Forward and inverse metabolic engineering strategies for improving polyhydroxybyrate production
Author(s)Tyo, Keith E. J
Massachusetts Institute of Technology. Dept. of Chemical Engineering.
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Forward metabolic engineering (FME) is a rational approach to cellular engineering, relying on an understanding of the entire metabolic network to direct perturbations for phenotype improvement. Conversely, inverse metabolic engineering (IME) uses a global, combinatorial approach to identify genetic loci that are important for a given phenotype. These two approaches complement each other in a strain improvement program. FME and IME approaches were applied to poly-3-hydroxybutyrate (PHB)production in Synechocystis PCC6803 [IME] and recombinant E. coli [FME] in this thesis.IME was appropriate for Synechocystis, where metabolic regulation of the native PHB pathway was not well understood. A high throughput screening method was established by developing a staining protocol that quantitatively related nile red fluorescence to PHB content, while maintaining cell viability for both organisms. This was combined with fluorescence activated cell sorting (FACS) to screen for high PHB mutants. A Synechocystis insertion mutagenesis library was screened to identify gene disruptions that increased PHB. Two gene disruptions in proline biosynthesis and an unknown function were identified and characterized.An analogous IME study in E. coli did not find increased PHB mutants, but suggested an FME approach on the PHB pathway. Systematic overexpression of the pathway revealed phaB, acetoacetyl-CoA reductase, limited PHB flux. Beyond this, whole operon overexpression led to even higher PHB fluxes.In a nitrogen-limited chemostat, PHB flux did not change with dilution rate. Unlike prior pleiotropic perturbations, these systematic experiments could clearly conclude that the flux control is in the PHB pathway. At high PHB flux, growth rate was extremely hindered and was accompanied by PHB plasmid genetic instability and rapid PHB productivity loss.(cont.) Tandem gene duplication (TGD) was developed to slow productivity loss caused by "allele segregation," a fast process that propagates a DNA mutation to all copies of a plasmid. By placing the many copies in tandem, rather than on individual plasmids, allele segregation could be avoided, increasing stability significantly.These methods and results should support PHB engineering in higher photosynthetic organisms and better E. coli PHB production in batch or continuous culture.TGD is a broadly applicable technique for high level recombinant expression.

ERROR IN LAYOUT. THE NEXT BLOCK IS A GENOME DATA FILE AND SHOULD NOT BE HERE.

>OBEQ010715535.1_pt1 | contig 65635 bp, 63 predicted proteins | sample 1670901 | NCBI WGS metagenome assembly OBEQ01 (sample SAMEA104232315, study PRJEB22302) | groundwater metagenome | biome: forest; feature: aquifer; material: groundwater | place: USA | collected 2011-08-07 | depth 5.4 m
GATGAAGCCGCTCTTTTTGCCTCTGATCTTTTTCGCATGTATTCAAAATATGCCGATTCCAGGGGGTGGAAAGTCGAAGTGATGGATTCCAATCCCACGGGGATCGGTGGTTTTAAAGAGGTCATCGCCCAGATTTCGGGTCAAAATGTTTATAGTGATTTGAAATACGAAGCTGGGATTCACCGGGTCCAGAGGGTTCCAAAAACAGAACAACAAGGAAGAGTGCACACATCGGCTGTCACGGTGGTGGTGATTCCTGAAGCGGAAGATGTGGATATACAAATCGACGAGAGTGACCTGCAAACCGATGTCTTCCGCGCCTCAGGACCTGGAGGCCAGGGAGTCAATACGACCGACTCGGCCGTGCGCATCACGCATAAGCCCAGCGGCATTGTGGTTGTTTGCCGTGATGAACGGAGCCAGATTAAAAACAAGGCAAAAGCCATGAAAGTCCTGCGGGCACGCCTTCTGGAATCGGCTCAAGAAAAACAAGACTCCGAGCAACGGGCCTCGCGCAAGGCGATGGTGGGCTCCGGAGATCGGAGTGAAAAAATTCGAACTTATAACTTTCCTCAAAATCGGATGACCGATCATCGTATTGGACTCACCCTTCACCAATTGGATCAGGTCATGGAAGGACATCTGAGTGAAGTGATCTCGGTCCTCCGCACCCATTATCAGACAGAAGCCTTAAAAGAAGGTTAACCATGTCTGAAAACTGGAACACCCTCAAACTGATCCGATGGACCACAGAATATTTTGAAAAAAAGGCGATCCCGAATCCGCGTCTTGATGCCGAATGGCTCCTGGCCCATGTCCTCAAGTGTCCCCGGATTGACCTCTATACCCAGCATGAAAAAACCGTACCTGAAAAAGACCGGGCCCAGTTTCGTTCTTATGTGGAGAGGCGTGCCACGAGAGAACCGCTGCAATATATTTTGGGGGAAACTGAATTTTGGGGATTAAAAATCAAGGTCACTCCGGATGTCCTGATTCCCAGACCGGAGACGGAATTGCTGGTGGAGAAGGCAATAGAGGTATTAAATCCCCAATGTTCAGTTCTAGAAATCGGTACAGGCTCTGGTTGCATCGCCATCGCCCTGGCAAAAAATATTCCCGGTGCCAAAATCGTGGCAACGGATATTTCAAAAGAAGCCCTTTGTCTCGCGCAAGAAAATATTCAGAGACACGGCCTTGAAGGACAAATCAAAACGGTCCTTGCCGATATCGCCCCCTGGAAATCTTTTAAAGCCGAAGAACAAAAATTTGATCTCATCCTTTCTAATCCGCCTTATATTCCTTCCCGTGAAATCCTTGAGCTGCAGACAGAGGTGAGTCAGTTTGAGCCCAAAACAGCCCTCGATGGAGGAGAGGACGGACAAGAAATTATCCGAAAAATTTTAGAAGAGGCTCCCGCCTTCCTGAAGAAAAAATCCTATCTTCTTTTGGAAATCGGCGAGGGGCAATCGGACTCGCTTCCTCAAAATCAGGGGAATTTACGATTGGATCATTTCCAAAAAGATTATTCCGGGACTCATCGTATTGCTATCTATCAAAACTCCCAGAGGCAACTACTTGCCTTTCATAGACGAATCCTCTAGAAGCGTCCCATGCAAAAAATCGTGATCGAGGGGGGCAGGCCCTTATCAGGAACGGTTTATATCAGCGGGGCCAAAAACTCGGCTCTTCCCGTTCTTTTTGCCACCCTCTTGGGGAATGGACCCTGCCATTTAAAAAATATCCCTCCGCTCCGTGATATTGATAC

Thesis (Ph. D.)--Massachusetts Institute of Technology, Dept. of Chemical Engineering, 2008.Includes bibliographical references (p. 165-174).
DepartmentMassachusetts Institute of Technology. Dept. of Chemical Engineering.; Massachusetts Institute of Technology. Department of Chemical Engineering
Massachusetts Institute of Technology